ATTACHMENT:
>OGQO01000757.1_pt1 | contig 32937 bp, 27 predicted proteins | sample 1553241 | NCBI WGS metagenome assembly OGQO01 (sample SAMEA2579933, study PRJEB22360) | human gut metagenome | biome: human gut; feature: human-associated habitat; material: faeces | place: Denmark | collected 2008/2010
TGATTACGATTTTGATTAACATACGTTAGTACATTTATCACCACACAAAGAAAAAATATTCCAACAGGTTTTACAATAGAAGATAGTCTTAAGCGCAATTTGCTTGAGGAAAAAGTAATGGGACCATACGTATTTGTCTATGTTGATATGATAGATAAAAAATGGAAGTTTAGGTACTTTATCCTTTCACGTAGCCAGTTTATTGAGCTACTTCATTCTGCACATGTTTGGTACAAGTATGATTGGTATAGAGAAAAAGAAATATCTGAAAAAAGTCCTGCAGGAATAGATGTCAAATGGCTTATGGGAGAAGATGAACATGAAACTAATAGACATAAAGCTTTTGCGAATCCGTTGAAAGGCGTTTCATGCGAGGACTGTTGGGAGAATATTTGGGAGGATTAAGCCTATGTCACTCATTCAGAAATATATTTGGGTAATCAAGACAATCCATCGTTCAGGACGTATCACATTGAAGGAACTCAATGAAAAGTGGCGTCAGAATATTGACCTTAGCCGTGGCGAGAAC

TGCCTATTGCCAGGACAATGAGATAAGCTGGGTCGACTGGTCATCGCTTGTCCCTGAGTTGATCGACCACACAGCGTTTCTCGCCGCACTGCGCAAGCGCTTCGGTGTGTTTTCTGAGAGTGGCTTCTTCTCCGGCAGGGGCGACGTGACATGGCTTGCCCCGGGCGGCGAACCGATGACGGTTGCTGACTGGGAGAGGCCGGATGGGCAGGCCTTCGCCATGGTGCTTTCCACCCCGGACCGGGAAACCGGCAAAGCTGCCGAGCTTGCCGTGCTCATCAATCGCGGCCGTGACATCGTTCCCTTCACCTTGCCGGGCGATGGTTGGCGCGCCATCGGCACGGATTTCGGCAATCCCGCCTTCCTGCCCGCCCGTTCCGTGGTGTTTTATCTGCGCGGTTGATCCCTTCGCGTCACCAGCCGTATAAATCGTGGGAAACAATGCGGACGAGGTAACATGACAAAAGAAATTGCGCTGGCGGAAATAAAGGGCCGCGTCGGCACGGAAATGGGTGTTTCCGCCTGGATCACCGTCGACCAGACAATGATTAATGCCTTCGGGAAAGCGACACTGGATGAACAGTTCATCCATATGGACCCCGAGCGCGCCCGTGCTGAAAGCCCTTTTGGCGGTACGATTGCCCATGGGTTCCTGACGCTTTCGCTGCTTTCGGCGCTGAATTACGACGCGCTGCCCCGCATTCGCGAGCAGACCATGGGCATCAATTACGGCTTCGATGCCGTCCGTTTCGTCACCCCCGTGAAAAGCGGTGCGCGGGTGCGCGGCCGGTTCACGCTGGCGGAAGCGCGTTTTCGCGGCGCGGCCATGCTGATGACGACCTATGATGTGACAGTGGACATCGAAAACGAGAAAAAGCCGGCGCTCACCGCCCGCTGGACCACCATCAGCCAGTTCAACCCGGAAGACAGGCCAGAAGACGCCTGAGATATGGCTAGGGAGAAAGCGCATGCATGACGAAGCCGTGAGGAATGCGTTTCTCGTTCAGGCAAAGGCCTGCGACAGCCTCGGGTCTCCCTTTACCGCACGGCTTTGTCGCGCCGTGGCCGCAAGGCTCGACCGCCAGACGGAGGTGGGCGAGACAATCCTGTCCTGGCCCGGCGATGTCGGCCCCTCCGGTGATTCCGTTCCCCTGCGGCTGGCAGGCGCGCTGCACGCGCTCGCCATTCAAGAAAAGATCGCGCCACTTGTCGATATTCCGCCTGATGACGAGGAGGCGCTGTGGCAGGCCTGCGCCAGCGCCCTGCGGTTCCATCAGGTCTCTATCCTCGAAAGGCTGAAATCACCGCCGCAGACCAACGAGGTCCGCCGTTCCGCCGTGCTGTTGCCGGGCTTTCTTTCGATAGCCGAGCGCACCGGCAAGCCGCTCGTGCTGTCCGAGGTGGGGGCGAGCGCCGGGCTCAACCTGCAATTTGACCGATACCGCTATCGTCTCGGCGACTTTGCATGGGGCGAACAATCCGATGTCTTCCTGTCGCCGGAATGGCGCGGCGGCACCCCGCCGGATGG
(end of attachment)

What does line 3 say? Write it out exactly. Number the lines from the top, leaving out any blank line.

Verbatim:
TGCCTATTGCCAGGACAATGAGATAAGCTGGGTCGACTGGTCATCGCTTGTCCCTGAGTTGATCGACCACACAGCGTTTCTCGCCGCACTGCGCAAGCGCTTCGGTGTGTTTTCTGAGAGTGGCTTCTTCTCCGGCAGGGGCGACGTGACATGGCTTGCCCCGGGCGGCGAACCGATGACGGTTGCTGACTGGGAGAGGCCGGATGGGCAGGCCTTCGCCATGGTGCTTTCCACCCCGGACCGGGAAACCGGCAAAGCTGCCGAGCTTGCCGTGCTCATCAATCGCGGCCGTGACATCGTTCCCTTCACCTTGCCGGGCGATGGTTGGCGCGCCATCGGCACGGATTTCGGCAATCCCGCCTTCCTGCCCGCCCGTTCCGTGGTGTTTTATCTGCGCGGTTGATCCCTTCGCGTCACCAGCCGTATAAATCGTGGGAAACAATGCGGACGAGGTAACATGACAAAAGAAATTGCGCTGGCGGAAATAAAGGGCCGCGTCGGCACGGAAATGGGTGTTTCCGCCTGGATCACCGTCGACCAGACAATGATTAATGCCTTCGGGAAAGCGACACTGGATGAACAGTTCATCCATATGGACCCCGAGCGCGCCCGTGCTGAAAGCCCTTTTGGCGGTACGATTGCCCATGGGTTCCTGACGCTTTCGCTGCTTTCGGCGCTGAATTACGACGCGCTGCCCCGCATTCGCGAGCAGACCATGGGCATCAATTACGGCTTCGATGCCGTCCGTTTCGTCACCCCCGTGAAAAGCGGTGCGCGGGTGCGCGGCCGGTTCACGCTGGCGGAAGCGCGTTTTCGCGGCGCGGCCATGCTGATGACGACCTATGATGTGACAGTGGACATCGAAAACGAGAAAAAGCCGGCGCTCACCGCCCGCTGGACCACCATCAGCCAGTTCAACCCGGAAGACAGGCCAGAAGACGCCTGAGATATGGCTAGGGAGAAAGCGCATGCATGACGAAGCCGTGAGGAATGCGTTTCTCGTTCAGGCAAAGGCCTGCGACAGCCTCGGGTCTCCCTTTACCGCACGGCTTTGTCGCGCCGTGGCCGCAAGGCTCGACCGCCAGACGGAGGTGGGCGAGACAATCCTGTCCTGGCCCGGCGATGTCGGCCCCTCCGGTGATTCCGTTCCCCTGCGGCTGGCAGGCGCGCTGCACGCGCTCGCCATTCAAGAAAAGATCGCGCCACTTGTCGATATTCCGCCTGATGACGAGGAGGCGCTGTGGCAGGCCTGCGCCAGCGCCCTGCGGTTCCATCAGGTCTCTATCCTCGAAAGGCTGAAATCACCGCCGCAGACCAACGAGGTCCGCCGTTCCGCCGTGCTGTTGCCGGGCTTTCTTTCGATAGCCGAGCGCACCGGCAAGCCGCTCGTGCTGTCCGAGGTGGGGGCGAGCGCCGGGCTCAACCTGCAATTTGACCGATACCGCTATCGTCTCGGCGACTTTGCATGGGGCGAACAATCCGATGTCTTCCTGTCGCCGGAATGGCGCGGCGGCACCCCGCCGGATGG